By RAELYNN RICARTE
News staff writer
November 1, 2006
U.S. Sen. Ron Wyden, D-Ore., fielded questions from Hood River Valley High School students on Friday related to a variety of government and political issues.
The 60-minute discussion included tax reform, health care, the war in Iraq and the role of the Electoral College.
“I want to make sure I’m throwing the doors of government open to your generation,” said Wyden, who has served in Congress for 26 years. In the last presidential election, he said that less than half — 47 percent — of 18 to 24-year-olds had voted nationwide. And even though Oregon had a slightly higher turnout at 49 percent in 2004, Wyden wanted to encourage more interest among teenagers and young adults in current events.
So, he outlined how actions taken by elected officials affected the quality of life for their constituents. Wyden said it was important that all citizens be engaged in the political process to have a voice in the outcome.
For example, he said the funding for student loans had been reduced in the federal budget — which could make it more difficult for some graduates to attend college. He said the amount of health care dollars had also been lowered due, in large part, to the high cost of the war on terror and billions lost to tax cuts.
“Budgets aren’t just about facts and figures,” said Wyden. “Budgets are about your hopes, aspirations and values.”
He informed the teens about his plan to reintroduce the concepts of the Fair Flat Tax Act of 2005 in the 110th United States Congress. He anticipated the federal budget deficit could be reduced by $100 billion over a five year period under the tax reform plan. Plus, he said the flat tax “treated wealth and work equally” to the benefit of middle-class families and small businesses.
Wyden was cautious about predicting a Democratic upset in the Senate and House after Tuesday’s national election. But, he expressed “hope” that a change in leadership would lead to a change in the way the government handled the war on terror. He believed Democrats would do a better job of setting up the Patriot Act to track potential terrorists without stripping away the civil rights of law-abiding citizens.
“Just about everyone that I’ve met in Oregon says that we have to have a fundamental change of course in Iraq” said Wyden.
He contends that sectarian violence between the Sunni, Shiite and Kurd factions in war-torn Iraq might be lessened by partitioning the country into three regions. Wyden also said actions should be taken to eliminate the corruption in the Iraqi oil production and delivery system that denied money to the populace.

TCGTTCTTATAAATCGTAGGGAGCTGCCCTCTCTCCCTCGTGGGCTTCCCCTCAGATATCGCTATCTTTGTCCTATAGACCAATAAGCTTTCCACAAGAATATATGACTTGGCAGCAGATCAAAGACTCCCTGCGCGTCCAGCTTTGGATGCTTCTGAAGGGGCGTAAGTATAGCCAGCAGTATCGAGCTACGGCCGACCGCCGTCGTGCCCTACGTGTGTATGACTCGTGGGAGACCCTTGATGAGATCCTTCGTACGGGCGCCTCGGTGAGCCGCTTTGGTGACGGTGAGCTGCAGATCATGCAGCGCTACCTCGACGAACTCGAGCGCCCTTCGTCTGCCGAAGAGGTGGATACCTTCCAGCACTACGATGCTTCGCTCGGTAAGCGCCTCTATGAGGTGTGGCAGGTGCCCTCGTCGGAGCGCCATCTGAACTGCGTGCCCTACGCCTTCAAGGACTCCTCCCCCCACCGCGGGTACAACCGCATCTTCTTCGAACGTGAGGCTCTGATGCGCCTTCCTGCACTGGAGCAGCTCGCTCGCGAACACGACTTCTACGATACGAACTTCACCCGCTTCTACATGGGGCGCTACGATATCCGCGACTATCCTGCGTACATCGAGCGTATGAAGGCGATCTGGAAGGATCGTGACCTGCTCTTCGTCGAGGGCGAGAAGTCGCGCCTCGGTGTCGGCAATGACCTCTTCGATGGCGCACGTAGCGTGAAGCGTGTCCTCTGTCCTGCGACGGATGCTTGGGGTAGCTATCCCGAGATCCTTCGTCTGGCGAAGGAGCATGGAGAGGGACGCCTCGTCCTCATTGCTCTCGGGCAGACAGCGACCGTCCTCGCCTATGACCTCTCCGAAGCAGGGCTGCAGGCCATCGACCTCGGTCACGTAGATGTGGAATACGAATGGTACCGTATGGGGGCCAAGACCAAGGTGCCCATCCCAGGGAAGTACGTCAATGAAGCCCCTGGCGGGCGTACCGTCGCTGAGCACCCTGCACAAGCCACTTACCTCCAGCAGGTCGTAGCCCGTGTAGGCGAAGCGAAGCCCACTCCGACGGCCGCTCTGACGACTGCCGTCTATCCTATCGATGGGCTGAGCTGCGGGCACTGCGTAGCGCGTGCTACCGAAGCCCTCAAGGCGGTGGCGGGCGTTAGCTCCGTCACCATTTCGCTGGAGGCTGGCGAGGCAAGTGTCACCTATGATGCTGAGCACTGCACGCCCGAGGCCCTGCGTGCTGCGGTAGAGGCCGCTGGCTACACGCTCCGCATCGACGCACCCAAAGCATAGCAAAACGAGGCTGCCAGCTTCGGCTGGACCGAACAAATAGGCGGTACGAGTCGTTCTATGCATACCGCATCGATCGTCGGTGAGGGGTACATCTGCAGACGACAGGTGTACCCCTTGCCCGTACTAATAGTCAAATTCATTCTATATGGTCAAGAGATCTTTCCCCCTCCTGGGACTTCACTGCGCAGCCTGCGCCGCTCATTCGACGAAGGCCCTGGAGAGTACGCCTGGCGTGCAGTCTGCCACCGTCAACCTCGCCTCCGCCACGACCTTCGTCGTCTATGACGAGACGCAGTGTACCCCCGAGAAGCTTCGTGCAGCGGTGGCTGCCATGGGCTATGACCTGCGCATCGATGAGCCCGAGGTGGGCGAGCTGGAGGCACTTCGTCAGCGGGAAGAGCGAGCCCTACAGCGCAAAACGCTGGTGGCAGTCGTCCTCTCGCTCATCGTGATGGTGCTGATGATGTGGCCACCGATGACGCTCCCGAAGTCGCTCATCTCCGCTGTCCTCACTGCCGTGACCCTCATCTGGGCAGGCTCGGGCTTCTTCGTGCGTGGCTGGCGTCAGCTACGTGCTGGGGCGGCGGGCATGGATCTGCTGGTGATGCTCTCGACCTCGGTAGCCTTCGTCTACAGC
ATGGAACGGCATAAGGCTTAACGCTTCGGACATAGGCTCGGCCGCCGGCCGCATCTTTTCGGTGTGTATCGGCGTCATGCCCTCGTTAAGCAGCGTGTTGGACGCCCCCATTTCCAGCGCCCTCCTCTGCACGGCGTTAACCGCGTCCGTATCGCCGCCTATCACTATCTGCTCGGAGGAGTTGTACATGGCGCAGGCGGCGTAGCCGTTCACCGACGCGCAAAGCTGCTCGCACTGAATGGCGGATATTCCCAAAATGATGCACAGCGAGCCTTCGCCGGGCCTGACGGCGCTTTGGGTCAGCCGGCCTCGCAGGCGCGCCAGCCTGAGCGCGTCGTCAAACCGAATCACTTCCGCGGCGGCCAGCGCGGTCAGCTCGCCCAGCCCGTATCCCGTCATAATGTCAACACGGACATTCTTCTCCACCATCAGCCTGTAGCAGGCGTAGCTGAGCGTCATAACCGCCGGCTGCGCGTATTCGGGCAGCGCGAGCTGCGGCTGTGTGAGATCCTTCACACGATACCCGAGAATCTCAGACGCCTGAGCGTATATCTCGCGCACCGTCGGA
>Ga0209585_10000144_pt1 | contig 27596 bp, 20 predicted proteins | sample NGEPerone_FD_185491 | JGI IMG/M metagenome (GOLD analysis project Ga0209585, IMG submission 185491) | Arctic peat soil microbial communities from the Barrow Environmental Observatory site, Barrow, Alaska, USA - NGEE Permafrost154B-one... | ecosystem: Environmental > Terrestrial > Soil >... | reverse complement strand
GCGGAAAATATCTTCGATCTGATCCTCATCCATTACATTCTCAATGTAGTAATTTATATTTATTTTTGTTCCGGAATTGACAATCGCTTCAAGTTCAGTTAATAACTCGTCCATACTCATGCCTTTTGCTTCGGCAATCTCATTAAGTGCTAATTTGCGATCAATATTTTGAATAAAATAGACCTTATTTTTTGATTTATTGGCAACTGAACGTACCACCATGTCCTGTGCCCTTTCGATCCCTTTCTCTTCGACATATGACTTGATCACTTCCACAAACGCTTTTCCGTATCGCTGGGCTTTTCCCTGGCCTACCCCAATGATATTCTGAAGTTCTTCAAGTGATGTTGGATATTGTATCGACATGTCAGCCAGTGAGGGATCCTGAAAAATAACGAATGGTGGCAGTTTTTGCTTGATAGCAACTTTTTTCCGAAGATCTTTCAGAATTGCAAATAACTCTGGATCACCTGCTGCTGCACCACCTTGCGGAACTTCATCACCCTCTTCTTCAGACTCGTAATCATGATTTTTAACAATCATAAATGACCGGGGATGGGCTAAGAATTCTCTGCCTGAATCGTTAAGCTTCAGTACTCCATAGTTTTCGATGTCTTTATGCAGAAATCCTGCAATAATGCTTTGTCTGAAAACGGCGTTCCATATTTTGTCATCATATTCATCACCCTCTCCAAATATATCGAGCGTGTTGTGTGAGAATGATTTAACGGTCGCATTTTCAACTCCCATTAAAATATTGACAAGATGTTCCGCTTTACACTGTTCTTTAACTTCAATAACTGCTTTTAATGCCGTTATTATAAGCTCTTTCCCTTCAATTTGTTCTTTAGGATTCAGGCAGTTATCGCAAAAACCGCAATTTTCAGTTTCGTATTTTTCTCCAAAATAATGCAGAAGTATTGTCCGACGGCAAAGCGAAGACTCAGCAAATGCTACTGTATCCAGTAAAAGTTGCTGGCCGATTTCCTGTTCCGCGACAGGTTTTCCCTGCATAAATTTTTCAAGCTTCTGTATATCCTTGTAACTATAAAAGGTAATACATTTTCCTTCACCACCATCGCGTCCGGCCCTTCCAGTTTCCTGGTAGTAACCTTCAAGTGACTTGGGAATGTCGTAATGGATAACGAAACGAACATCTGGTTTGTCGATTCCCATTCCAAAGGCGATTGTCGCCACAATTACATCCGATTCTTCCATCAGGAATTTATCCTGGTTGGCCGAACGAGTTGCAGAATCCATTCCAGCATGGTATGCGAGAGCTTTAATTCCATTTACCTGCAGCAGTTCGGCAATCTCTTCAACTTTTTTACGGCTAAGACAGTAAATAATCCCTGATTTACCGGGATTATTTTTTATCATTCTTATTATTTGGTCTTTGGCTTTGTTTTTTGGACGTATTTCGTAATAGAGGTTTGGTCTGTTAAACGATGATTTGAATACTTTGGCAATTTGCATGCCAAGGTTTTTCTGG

In fact, he referred to America’s dependence upon foreign petroleum products as a “terror tax.” Wyden said the money paid at the gas pump was channeled to insurgents by hostile nations. He said it was time to pursue alternative fuels, such as bio-diesel, that would generate revenue for America’s agricultural industry.
“We owe our courageous troops a new energy policy so it’s less likely that we are going to be off in another conflict in 10 years,” said Wyden.
He denied having a “My Space” account when asked, but said that he wanted to protect the financial ability of students to use the Internet at little cost. Wyden said powerful telephone and cable companies wanted to charge for e-mail delivery and other services. And that would deny small businesses and less affluent citizens an equal right of access.
“I feel very strongly about keeping the Internet free from discrimination. The Net belongs to all of us, it was developed with tax dollars as part of a defense research effort, and everyone needs to be treated the same,” he said.
A good-humored question asked by a 17-year-old junior drew applause from Wyden and laughter from his peers.
“I know you’re working across party lines (on a master plan for Mount Hood) so what’s it like working with my dad?” asked Anthony Walden, the son of U.S. Rep. Greg Walden, R-Ore., who resides in Hood River.
“We’re always worked well together and we’re trying to work out debate in a number of areas,” said Wyden. “We’ll get it done in a bipartisan way — everybody’s going to try to find some common ground here.”
He told students that Americans needed to focus, in a time of rising health care costs, on more preventative treatments. He said obesity was up across the nation and poor eating habits led to diabetes and other health problems.
“People do have a constitutional right to be foolish. It’s a free country and they can eat 12 hot fudge sundaes a day if they like,” said Wyden. “But people also need to take personal responsibility and we’ve got to look at some ways to make some changes.”
He said the government did not have a right to regulate the choices that people made in their personal lives – including same-sex marriages and abortion.
Wyden cautioned the young audience against advocating for the elimination of the Electoral College. He said when Democratic candidate Al Gore won the popular vote in 2000 but George W. Bush captured the presidency for the Republican Party by electoral votes, some irate citizens wanted to change the system.
However, Wyden said smaller states, such as Oregon, Washington and Idaho, would essentially have no voice in a popular vote because major population centers would decide the outcome of a presidential race. And that could cause little attention to be paid to the needs of Pacific Northwest constituents and others.
“I would urge you to be a little careful about saying ‘let’s go to the popular vote’ because small states need to have a place at the table,” said Wyden.